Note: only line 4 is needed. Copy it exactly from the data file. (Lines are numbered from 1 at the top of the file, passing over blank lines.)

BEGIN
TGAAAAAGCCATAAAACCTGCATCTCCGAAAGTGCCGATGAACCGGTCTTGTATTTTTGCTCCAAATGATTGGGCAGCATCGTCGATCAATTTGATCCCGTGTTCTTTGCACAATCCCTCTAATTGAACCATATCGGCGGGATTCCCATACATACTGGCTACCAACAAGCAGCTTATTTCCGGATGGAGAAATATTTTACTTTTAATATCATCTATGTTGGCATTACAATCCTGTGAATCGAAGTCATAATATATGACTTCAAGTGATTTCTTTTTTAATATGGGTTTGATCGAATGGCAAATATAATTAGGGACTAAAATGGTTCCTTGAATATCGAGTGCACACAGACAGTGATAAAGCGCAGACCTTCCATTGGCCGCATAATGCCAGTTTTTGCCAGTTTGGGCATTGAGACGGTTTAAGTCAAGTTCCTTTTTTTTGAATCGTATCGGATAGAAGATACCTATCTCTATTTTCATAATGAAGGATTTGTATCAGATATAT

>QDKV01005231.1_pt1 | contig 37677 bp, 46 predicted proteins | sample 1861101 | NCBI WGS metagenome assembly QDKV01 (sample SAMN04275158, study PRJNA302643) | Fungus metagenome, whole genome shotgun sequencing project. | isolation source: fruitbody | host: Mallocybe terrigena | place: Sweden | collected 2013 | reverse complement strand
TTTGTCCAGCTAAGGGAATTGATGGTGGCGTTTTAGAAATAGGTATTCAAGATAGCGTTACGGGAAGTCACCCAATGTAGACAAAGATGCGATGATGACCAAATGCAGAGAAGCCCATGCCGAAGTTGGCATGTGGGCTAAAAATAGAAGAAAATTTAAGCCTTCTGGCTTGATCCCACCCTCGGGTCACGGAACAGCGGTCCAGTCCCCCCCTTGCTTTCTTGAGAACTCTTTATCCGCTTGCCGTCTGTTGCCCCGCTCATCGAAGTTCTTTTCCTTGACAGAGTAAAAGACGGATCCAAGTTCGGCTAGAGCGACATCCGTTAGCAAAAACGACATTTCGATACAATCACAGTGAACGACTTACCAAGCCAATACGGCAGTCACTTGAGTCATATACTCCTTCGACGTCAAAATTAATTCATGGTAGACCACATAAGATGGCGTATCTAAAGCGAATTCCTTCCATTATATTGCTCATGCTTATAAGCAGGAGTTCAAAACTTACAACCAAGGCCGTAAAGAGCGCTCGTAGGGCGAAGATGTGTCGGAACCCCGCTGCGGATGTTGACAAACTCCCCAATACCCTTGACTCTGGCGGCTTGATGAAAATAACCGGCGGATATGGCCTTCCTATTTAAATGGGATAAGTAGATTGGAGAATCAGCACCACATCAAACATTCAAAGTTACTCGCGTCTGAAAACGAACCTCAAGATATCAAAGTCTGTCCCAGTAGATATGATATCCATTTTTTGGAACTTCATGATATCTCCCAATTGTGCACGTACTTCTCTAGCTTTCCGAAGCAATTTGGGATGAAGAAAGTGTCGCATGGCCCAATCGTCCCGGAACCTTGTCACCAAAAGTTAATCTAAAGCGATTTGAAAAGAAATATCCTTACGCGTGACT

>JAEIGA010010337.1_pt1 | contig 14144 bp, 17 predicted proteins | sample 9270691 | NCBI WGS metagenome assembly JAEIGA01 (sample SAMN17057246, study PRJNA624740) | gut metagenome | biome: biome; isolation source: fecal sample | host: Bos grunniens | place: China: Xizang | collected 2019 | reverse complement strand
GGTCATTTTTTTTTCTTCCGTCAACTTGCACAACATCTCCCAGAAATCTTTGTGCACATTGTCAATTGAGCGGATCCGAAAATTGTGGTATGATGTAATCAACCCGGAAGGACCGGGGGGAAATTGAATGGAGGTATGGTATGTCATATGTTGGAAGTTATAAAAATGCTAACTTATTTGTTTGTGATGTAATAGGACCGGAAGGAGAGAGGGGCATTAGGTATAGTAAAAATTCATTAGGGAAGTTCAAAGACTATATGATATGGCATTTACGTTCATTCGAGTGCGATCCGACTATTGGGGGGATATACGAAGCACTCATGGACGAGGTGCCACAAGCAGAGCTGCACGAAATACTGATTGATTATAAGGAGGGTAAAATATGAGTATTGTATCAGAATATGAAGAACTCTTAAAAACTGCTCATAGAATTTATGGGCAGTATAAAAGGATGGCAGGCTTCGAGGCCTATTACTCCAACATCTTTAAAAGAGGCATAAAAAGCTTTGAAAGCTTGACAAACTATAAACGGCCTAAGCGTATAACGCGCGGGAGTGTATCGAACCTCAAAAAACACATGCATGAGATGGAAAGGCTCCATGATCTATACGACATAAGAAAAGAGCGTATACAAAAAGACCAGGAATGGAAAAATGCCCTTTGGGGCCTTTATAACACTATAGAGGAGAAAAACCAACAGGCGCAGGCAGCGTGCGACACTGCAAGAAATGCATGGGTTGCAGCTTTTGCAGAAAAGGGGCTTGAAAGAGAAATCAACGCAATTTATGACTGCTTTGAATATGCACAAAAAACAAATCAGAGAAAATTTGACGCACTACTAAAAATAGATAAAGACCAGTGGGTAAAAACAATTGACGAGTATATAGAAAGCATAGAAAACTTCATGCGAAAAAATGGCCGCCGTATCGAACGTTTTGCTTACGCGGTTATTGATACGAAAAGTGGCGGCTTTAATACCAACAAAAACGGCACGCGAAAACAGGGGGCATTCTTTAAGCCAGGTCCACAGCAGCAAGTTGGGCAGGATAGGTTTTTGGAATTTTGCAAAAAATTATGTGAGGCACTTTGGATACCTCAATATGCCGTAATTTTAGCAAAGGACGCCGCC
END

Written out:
>JAEIGA010010337.1_pt1 | contig 14144 bp, 17 predicted proteins | sample 9270691 | NCBI WGS metagenome assembly JAEIGA01 (sample SAMN17057246, study PRJNA624740) | gut metagenome | biome: biome; isolation source: fecal sample | host: Bos grunniens | place: China: Xizang | collected 2019 | reverse complement strand